“The normal ion count in fresh country air is 2,000 to 4,000 negative ions per cubic centimeter (about the size of a sugar cube). At Yosemite Falls, you’ll experience over 100,000 negative ions per cubic centimeter. On the other hand, the level is far below 100 per cubic centimeter of Los Angeles freeways during rush hour.”
“Research on ions began in the 1950s with Dr. Albert Kreuger, professor emeritus of the University of California at Berkeley, and Dr. Felix Sulman, professor of pharmacology at the Hebrew University in Israel.” “Dr. Kreuger excited the scientific world when he discovered ions to be biologically active, stimulated production of the powerful chemical serotonin, 5-HT. Serotonin is a very active neuro-hormone which causes profound neural, glandular, and digestive effects throughout the body.” “Dr. Sulman corroborated Kreuger’s findings while studying positive ion victims of the hot, dry Sharav winds in Jerusalem. He demonstrated three effects of positive ion excess: irritation and tension, exhaustion, and hyperthyroid response. Most of these conditions, along with symptoms of depression, anxiety, headaches, and low-energy physical and mental functions, were shown to be alleviated or totally eliminated by increasing the negative ion count in the air.” “While ionization of the air is mandatory in many European and Russian hospitals and workplaces, it has only recently come to light in our country with the growing problem of toxic air in our urban environments.”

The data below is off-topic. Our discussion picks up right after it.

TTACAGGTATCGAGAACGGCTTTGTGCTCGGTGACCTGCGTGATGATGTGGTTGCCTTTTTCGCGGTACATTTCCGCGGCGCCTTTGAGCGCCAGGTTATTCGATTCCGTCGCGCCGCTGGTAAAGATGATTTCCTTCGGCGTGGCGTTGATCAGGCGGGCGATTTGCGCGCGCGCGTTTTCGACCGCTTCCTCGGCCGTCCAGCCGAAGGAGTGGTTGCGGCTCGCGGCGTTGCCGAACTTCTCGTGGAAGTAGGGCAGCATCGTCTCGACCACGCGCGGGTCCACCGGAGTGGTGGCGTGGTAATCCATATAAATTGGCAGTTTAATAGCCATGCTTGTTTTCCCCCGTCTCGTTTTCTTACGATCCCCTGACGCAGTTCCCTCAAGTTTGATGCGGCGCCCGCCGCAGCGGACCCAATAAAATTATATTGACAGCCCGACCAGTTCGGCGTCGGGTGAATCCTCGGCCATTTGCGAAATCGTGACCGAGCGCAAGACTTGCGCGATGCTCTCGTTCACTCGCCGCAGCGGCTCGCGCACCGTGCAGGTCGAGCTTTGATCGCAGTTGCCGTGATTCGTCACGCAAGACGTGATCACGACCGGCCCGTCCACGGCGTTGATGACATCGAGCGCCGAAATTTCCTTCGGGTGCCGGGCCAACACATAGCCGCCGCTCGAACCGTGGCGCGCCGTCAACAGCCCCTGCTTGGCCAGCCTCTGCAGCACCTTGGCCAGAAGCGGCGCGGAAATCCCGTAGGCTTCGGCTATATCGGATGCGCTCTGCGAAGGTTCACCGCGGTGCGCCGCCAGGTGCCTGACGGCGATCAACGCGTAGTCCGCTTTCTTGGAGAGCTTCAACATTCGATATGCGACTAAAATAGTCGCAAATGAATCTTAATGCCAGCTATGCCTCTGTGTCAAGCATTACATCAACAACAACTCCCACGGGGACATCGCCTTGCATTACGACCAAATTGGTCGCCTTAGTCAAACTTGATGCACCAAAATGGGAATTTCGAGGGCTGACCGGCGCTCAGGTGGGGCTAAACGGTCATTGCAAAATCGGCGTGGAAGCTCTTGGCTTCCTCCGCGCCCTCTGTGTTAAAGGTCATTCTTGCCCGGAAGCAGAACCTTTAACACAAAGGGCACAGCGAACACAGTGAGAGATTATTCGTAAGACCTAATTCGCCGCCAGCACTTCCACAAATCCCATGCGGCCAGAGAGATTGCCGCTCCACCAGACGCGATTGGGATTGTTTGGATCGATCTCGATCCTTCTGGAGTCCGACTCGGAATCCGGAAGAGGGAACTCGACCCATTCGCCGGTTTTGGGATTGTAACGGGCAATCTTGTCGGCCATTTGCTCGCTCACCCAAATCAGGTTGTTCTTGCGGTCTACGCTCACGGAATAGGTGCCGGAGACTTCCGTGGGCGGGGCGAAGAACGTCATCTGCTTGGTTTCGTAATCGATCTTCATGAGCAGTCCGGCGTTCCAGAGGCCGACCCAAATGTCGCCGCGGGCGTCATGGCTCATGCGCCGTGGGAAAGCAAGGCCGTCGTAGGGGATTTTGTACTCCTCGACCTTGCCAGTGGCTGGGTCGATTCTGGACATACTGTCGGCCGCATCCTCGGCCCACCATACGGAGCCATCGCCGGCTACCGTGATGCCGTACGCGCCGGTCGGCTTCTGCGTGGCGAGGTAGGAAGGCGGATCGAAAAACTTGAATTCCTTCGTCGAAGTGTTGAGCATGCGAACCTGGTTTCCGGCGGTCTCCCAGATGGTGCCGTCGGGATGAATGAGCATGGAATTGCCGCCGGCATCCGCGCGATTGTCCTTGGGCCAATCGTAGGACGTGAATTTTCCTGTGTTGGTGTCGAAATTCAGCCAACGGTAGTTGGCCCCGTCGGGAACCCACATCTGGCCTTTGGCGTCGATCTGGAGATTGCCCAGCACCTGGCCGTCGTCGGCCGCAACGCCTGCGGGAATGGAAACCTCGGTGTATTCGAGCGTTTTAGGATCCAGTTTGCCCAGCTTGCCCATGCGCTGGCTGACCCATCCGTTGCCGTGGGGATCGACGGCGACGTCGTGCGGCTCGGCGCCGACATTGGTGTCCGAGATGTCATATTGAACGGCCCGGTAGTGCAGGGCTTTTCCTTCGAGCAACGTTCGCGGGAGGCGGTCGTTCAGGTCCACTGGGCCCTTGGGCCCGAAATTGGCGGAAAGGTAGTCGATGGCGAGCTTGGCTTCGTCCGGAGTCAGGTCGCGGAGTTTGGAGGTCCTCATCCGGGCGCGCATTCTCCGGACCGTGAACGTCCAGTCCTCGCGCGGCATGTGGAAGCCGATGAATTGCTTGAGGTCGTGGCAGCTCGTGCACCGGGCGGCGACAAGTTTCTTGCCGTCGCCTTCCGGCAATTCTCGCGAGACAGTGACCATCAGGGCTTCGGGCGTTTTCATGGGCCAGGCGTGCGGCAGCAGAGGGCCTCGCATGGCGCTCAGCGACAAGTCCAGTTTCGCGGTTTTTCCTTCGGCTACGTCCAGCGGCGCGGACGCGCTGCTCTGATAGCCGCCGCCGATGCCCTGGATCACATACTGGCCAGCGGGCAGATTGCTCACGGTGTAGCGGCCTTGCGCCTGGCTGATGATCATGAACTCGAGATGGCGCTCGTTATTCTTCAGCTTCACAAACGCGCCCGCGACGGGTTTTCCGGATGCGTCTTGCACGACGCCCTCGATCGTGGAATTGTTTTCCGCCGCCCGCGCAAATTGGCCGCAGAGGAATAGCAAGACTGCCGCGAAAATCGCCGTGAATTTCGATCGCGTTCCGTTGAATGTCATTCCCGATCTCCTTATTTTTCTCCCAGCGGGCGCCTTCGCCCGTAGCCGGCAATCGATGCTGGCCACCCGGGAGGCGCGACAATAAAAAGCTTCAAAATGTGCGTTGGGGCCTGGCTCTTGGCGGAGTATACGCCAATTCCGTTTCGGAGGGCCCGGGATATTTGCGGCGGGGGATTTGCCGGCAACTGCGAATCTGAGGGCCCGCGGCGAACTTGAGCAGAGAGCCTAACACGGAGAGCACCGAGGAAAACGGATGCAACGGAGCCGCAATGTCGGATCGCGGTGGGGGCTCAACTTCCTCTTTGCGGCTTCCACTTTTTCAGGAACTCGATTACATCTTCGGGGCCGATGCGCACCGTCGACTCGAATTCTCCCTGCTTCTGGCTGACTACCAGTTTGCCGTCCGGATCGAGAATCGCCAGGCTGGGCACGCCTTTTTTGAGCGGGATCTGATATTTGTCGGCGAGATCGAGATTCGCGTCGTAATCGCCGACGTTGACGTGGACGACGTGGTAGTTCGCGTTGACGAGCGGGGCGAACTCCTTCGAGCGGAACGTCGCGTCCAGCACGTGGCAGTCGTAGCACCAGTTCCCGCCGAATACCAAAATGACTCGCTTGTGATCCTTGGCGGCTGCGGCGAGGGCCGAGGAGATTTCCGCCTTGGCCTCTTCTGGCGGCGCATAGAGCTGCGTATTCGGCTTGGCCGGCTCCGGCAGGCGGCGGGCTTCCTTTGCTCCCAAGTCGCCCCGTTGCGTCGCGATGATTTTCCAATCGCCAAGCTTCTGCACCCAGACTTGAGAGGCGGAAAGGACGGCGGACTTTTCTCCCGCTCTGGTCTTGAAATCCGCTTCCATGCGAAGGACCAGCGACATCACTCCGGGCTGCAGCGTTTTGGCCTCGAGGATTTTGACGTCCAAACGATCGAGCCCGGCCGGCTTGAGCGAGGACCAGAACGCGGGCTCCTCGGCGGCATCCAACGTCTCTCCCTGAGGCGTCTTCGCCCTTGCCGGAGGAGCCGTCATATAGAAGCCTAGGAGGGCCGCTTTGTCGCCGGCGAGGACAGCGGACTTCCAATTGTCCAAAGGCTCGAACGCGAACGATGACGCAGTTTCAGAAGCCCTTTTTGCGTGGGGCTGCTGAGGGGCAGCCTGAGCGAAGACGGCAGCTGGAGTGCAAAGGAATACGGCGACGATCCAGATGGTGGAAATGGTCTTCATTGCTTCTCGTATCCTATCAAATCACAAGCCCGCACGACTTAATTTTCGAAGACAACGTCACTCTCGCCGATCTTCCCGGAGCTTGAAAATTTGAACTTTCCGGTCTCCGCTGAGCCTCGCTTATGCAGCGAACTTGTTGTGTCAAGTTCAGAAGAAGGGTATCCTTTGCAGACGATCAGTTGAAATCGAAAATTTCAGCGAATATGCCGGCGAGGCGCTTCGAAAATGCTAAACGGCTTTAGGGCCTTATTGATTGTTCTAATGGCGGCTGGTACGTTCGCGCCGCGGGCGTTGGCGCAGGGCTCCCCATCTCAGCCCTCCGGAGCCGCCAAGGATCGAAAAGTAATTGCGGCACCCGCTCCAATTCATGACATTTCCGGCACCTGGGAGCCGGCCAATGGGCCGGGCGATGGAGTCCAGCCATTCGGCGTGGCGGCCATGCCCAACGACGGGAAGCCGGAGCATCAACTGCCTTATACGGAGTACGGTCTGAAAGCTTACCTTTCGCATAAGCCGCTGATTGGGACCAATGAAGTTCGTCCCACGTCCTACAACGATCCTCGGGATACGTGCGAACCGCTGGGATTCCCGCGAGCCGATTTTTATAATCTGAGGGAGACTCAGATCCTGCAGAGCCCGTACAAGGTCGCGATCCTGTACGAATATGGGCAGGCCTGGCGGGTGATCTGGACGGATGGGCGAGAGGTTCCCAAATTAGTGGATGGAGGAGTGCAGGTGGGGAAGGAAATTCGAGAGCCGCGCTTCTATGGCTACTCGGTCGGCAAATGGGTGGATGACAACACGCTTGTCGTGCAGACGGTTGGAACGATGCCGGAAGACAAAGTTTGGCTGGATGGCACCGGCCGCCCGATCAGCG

As I said earlier, a negative ion generator dramatically improved the quality of my life and, therefore, I find the topic to be very exciting.